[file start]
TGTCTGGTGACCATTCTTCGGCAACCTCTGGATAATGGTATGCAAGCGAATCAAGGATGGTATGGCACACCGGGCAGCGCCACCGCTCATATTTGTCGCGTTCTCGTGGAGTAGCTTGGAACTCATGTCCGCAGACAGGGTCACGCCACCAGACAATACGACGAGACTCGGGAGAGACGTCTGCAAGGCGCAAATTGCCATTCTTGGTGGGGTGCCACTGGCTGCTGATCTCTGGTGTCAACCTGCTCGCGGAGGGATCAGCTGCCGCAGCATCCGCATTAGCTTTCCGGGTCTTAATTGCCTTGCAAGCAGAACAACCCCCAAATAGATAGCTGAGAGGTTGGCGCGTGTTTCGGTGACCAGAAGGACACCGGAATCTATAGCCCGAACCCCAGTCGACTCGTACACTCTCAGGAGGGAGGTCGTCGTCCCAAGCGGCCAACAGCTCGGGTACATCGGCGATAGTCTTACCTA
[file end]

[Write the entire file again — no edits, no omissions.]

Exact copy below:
TGTCTGGTGACCATTCTTCGGCAACCTCTGGATAATGGTATGCAAGCGAATCAAGGATGGTATGGCACACCGGGCAGCGCCACCGCTCATATTTGTCGCGTTCTCGTGGAGTAGCTTGGAACTCATGTCCGCAGACAGGGTCACGCCACCAGACAATACGACGAGACTCGGGAGAGACGTCTGCAAGGCGCAAATTGCCATTCTTGGTGGGGTGCCACTGGCTGCTGATCTCTGGTGTCAACCTGCTCGCGGAGGGATCAGCTGCCGCAGCATCCGCATTAGCTTTCCGGGTCTTAATTGCCTTGCAAGCAGAACAACCCCCAAATAGATAGCTGAGAGGTTGGCGCGTGTTTCGGTGACCAGAAGGACACCGGAATCTATAGCCCGAACCCCAGTCGACTCGTACACTCTCAGGAGGGAGGTCGTCGTCCCAAGCGGCCAACAGCTCGGGTACATCGGCGATAGTCTTACCTA